The white olive is just one of hundreds of varieties of the European olive (Olea europaea) found from Portugal east across the Mediterranean all the way to the Arabian Peninsula.
Greeting me at the gate of his farm in the hilltop village of Wardija, Sam Cremona ushered me to the porticoed dining and kitchen area where he holds olive oil tastings. Opening a cupboard, he showed me several dozen jars of his rare bajda, or white olives, blushed by brine to a pale ivory-pink. "I wish I could give you some, but the Maltese government has asked me to save all I have to give as a gift to the president of the eu," he said with an apologetic shrug.
That the government should turn to Cremona—informally known as Malta’s godfather of olive oil—for the rare white olive is not surprising. Since 1999, when he began processing oil from trees planted on his farm eight years earlier (using an imported Sicilian olive press, as there were none left on Malta at the time), the 66-year-old Malta native and retired gemologist has dedicated himself to reviving what had been a moribund industry. Prior to his efforts, Maltese olive varieties like the bajda and the more common, more conventionally colored bidni had all but disappeared after thriving for several thousand years on this rocky, sun-drenched nation of islands that poke out of the central Mediterranean between Sicily and North Africa.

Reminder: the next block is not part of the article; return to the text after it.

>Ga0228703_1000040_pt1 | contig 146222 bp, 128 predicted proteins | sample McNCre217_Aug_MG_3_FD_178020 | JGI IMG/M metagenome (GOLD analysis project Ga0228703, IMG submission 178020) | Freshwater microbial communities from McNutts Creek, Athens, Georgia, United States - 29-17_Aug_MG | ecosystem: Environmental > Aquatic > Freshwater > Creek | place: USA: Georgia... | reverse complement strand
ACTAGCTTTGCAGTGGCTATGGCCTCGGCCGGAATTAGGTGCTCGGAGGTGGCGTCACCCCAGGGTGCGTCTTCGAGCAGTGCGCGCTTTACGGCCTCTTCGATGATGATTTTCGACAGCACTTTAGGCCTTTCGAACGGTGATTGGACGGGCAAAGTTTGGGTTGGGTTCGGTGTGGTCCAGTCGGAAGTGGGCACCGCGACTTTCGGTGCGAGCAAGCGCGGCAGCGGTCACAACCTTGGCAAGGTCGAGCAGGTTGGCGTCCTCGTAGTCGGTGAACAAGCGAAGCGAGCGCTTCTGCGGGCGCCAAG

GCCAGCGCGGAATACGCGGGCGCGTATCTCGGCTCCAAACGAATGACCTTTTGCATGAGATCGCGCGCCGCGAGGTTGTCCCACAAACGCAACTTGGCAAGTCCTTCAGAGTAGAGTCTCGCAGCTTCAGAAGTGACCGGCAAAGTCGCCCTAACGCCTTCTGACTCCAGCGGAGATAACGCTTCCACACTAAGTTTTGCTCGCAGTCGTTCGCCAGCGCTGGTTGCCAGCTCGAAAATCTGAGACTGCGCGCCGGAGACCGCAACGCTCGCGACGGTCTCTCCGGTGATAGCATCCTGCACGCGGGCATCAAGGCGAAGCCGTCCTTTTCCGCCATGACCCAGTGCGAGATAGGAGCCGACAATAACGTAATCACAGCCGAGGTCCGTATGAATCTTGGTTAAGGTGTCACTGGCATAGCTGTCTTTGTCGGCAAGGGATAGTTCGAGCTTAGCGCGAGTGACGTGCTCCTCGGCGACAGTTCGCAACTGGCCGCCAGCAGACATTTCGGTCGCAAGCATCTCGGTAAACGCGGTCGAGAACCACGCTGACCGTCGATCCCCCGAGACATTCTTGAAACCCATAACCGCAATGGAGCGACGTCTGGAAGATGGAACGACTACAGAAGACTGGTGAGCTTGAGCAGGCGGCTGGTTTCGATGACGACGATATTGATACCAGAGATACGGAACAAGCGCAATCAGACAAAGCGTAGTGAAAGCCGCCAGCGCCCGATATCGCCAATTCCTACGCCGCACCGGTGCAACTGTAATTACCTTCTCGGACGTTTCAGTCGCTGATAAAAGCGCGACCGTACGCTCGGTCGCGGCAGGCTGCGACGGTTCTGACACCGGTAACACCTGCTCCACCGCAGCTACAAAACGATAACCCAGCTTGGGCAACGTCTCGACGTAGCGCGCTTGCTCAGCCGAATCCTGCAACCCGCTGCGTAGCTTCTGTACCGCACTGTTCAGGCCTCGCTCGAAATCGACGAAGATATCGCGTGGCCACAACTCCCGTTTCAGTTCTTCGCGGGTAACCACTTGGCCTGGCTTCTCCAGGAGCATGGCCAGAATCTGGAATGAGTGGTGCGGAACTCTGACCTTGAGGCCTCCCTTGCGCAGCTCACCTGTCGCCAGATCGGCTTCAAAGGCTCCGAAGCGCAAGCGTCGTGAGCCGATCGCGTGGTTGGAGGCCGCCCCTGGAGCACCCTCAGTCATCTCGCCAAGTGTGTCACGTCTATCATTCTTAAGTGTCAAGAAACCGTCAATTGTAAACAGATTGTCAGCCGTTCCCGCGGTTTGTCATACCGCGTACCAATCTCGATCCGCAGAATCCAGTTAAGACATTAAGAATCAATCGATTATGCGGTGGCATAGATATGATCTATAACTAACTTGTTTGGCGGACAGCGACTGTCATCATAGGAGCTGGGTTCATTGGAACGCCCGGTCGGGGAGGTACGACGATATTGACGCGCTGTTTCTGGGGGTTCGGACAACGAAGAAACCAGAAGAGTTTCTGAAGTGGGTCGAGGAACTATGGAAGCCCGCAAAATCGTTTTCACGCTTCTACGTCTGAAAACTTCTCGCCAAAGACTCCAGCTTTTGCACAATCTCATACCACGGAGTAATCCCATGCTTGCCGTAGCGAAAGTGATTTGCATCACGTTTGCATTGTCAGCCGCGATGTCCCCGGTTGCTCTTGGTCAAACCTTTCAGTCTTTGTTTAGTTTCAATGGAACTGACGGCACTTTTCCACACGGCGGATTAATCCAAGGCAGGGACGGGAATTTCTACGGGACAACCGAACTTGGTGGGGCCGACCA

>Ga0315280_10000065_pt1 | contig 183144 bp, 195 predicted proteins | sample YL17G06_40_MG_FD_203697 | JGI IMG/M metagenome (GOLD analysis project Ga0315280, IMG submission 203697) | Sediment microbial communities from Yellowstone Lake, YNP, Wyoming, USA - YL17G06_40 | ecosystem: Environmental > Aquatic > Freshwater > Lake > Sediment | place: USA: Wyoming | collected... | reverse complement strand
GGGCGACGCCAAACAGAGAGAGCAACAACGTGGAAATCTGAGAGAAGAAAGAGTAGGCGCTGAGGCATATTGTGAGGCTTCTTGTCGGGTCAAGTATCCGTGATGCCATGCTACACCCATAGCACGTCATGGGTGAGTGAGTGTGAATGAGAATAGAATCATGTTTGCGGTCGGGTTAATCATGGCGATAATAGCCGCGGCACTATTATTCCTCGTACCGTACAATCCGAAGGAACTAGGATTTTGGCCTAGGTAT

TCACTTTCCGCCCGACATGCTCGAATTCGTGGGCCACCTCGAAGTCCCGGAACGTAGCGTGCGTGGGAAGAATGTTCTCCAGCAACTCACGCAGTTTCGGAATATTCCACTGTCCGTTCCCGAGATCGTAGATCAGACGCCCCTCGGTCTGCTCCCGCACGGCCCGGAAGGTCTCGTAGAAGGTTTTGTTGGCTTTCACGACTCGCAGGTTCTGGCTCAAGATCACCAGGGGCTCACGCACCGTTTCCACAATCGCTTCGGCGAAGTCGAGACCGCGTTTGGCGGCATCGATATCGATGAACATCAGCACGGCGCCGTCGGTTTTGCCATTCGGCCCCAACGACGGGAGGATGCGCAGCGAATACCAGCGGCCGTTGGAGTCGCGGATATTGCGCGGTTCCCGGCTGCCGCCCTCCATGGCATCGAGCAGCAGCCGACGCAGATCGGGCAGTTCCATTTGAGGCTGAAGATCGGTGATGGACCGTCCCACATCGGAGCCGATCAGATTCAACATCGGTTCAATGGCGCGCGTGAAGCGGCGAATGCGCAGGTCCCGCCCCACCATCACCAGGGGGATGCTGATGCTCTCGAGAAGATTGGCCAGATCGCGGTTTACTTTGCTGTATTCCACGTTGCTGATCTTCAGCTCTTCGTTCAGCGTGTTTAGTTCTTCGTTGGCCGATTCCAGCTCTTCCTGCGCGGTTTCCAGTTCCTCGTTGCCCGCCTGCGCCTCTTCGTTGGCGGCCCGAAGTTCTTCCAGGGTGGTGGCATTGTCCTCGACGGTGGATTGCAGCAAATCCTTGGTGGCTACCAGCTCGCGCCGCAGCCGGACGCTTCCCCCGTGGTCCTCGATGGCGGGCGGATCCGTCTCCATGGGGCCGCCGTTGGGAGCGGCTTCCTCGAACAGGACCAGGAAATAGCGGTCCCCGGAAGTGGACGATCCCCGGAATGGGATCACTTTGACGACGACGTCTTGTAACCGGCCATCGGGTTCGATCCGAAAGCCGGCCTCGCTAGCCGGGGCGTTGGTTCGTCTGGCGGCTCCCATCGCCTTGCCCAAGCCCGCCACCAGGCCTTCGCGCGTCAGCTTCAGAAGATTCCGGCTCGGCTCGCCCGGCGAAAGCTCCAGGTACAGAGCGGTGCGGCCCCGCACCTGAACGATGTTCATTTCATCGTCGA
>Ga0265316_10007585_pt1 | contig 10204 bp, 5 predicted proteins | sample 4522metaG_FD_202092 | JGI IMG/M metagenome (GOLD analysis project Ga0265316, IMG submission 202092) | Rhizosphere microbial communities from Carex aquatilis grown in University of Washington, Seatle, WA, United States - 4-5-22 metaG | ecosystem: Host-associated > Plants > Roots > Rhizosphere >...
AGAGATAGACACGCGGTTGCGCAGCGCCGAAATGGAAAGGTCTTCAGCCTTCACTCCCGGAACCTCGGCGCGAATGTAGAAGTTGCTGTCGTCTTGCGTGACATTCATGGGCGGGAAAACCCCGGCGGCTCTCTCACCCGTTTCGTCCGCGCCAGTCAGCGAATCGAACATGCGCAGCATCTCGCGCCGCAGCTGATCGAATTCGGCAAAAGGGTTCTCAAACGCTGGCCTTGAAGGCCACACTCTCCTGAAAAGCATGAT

Nor is a European aristocratic appetite for Maltese white olives anything new. Back in the days of the Knights of the Order of Saint John—known also as the Knights of Malta, a multinational order of Crusaders that held the island from 1530 to 1798—these plump, bone-white olives were known across Europe as perlina Maltese—Maltese pearls. Bajda trees adorned the gardens of wealthy knights, and their fruit featured in recipes for one of the country’s signature dishes—rabbit stew.
[Photo by spaztacular | Flickr]